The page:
ROADS/BRIDGES: TRIP: America’s rural roads and bridges have significant deficiencies

Rural traffic fatality rates remain high, despite a decrease in overall fatalities

July 11, 2014

America’s rural heartland is home to nearly 50 million people, and its natural resources provide the energy, food and fiber that support the nation’s economy and way of life. But, a new report finds that the nation’s rural transportation system, which is critical to the nation’s booming agriculture, energy and tourism sectors, is in need of modernization to address deficient roads and bridges, high crash rates and inadequate connectivity and capacity.

The report, “Rural Connections: Challenges and Opportunities in America’s Heartland,” was released by TRIP, a national nonprofit transportation research group based in Washington, D.C. It defines rural america as counties that lack an urban area of at least 50,000 in population or lack a large commuting flow to an urban county.

The TRIP report finds that traffic crashes and fatalities on rural roads are disproportionately high, occurring at a rate nearly three times higher than all other roads. In 2012, noninterstate rural roads had a traffic fatality rate of 2.21 deaths for every 100 million vehicle-miles of travel, compared with a fatality rate on all other roads of 0.78 deaths per 100 million vehicle-miles of travel. Rural traffic fatality rates remain stubbornly high, despite a substantial decrease in the number of overall fatalities.

In addition to disproportionately high traffic fatality rates, the roads and bridges in rural America have significant deficiencies. In 2012, 15% of the nation’s major rural roads were rated in poor condition, and another 40% were rated in mediocre or fair condition. In 2013, 12% of the nation’s rural bridges were rated as structurally deficient, and 10% were functionally obsolete.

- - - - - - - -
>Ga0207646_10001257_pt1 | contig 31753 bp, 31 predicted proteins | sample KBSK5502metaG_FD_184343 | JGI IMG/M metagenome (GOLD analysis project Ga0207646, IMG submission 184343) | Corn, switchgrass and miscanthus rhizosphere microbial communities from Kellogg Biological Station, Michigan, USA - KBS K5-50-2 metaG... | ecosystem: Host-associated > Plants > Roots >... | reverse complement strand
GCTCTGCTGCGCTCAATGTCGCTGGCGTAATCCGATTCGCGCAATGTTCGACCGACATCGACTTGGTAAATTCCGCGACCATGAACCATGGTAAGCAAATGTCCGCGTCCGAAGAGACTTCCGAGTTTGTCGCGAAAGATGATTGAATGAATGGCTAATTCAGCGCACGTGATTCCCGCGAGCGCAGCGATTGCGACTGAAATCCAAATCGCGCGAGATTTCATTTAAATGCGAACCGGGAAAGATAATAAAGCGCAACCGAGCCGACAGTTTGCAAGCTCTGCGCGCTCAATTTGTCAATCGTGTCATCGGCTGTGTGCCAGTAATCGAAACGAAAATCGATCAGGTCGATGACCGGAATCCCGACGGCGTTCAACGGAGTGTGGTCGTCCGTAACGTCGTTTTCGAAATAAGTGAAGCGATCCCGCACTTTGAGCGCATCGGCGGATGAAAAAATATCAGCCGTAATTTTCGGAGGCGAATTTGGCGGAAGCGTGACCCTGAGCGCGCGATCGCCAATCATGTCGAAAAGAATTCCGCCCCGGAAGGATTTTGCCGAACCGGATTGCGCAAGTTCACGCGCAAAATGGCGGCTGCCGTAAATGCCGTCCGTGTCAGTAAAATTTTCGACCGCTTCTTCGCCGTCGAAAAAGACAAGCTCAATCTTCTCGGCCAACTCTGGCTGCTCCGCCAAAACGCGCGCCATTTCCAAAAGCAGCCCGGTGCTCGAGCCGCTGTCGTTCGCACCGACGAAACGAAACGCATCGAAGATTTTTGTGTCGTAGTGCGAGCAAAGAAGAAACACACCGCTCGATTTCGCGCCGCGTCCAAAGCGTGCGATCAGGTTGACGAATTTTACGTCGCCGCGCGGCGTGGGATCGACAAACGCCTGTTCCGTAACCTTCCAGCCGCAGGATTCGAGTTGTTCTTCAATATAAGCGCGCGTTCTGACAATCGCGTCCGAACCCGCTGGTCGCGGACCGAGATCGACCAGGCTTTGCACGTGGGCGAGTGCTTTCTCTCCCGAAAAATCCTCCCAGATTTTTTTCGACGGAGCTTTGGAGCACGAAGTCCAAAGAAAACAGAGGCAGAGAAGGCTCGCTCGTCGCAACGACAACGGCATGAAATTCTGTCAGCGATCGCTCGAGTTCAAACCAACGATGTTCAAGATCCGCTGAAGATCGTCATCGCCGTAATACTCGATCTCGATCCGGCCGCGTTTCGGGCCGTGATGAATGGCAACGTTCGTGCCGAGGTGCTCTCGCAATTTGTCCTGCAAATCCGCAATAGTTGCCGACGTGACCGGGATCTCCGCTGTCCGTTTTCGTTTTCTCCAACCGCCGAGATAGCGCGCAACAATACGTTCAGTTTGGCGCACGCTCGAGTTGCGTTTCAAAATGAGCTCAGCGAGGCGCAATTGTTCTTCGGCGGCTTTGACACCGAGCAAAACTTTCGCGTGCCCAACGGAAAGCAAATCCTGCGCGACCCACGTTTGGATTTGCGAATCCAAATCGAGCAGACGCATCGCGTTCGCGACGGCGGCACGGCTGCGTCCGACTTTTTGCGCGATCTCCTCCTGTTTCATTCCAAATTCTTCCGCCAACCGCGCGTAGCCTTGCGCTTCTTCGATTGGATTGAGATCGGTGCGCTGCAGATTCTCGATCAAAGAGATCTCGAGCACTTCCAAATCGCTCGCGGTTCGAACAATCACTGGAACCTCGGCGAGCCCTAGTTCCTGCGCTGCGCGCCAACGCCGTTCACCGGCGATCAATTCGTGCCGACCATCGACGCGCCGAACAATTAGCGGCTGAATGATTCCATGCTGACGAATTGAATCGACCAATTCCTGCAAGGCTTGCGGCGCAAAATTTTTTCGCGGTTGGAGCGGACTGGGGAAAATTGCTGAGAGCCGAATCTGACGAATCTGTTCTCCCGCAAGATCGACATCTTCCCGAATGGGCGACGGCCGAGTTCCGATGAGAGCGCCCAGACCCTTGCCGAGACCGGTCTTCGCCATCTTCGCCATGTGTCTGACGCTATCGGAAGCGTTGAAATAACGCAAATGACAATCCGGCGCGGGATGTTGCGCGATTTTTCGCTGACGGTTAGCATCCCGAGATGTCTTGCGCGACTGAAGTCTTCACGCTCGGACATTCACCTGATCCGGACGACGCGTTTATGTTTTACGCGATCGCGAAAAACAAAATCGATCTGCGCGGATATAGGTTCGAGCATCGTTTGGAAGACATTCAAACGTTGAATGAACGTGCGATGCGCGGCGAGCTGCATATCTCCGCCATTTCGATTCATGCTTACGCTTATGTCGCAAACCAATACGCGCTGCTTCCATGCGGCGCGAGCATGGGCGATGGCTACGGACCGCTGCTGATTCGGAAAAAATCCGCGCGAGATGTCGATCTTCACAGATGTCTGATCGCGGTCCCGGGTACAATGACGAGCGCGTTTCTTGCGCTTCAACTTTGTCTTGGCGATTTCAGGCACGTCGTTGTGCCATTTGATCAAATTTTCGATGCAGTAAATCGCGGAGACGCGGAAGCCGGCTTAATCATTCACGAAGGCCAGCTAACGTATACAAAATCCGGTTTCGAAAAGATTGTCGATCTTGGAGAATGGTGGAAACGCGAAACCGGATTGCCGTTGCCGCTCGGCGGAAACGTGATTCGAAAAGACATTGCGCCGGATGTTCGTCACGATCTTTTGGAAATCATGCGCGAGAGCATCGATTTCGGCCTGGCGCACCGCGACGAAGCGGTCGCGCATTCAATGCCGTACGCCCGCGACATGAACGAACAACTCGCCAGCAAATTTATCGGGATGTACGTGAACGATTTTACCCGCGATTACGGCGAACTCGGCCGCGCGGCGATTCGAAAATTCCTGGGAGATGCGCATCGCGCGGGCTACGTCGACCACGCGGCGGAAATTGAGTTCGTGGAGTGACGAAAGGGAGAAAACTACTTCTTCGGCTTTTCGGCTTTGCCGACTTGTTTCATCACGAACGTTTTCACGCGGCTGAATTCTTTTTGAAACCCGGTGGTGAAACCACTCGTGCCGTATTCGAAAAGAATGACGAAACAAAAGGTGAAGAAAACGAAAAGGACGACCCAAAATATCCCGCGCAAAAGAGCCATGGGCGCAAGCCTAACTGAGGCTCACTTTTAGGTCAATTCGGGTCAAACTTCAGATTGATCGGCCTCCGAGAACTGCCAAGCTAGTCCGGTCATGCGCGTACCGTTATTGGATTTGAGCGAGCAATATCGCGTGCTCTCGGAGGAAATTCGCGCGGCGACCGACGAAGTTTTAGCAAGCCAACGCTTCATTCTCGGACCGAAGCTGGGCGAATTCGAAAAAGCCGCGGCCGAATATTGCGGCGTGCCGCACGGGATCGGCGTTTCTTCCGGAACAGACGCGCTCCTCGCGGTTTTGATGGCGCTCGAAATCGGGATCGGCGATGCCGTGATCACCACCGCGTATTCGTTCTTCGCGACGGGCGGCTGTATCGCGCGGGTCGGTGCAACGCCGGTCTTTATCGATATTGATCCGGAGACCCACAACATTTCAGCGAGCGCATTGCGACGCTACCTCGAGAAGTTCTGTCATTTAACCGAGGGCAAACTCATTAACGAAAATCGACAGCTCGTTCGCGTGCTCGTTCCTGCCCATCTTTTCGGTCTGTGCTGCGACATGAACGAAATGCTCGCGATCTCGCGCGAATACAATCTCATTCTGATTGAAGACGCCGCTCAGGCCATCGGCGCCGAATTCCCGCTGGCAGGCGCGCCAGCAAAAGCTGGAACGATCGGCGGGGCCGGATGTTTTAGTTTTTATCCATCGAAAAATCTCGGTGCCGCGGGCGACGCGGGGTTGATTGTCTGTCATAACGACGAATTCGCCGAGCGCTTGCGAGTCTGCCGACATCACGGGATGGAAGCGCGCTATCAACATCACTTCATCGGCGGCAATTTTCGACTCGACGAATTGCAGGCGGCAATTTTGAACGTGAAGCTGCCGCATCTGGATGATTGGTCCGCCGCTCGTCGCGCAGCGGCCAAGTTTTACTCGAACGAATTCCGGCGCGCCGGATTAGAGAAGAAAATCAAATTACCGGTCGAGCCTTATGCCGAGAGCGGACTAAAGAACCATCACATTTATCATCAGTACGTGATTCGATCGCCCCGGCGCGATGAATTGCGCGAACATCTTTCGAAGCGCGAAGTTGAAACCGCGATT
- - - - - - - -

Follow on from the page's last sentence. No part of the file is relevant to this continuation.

The report also finds that the development of major new oil and gas fields in numerous areas—as well as increased agricultural production—are placing significantly increased traffic loads by large trucks on noninterstate rural roads, which often have not been constructed to carry such high load volumes. The average travel per lane-mile by large trucks on major, nonarterial rural roads in the U.S. has increased by 16% from 2000 to 2012.

The TRIP report finds that the U.S. needs to adopt transportation policies that will improve rural transportation connectivity, safety and conditions to provide the nation’s small communities and rural areas with safe and efficient access to support quality of life and enhance economic productivity. To accomplish this, the report recommends modernizing and extending key routes to accommodate personal and commercial travel, implementing needed roadway safety improvements, improving public transit access to rural areas and adequately funding the preservation and maintenance of rural transportation assets.

“The safety and quality of life in America’s small communities and rural areas and the health of the nation’s economy ride on our rural transportation system,” said Will Wilkins, executive director of TRIP. “This backbone of the heartland allows mobility and connectivity for millions of rural Americans. The nation’s rural roads provide crucial links from farm to market, move manufactured and energy products, and provide access to countless tourist and recreational destinations. But, with long-term federal transportation legislation stuck in political gridlock in Washington, America’s rural communities and economies could face even higher unemployment and decline. Funding the modernization of our rural transportation system will create jobs and help ensure long-term economic development and quality of life in rural America.”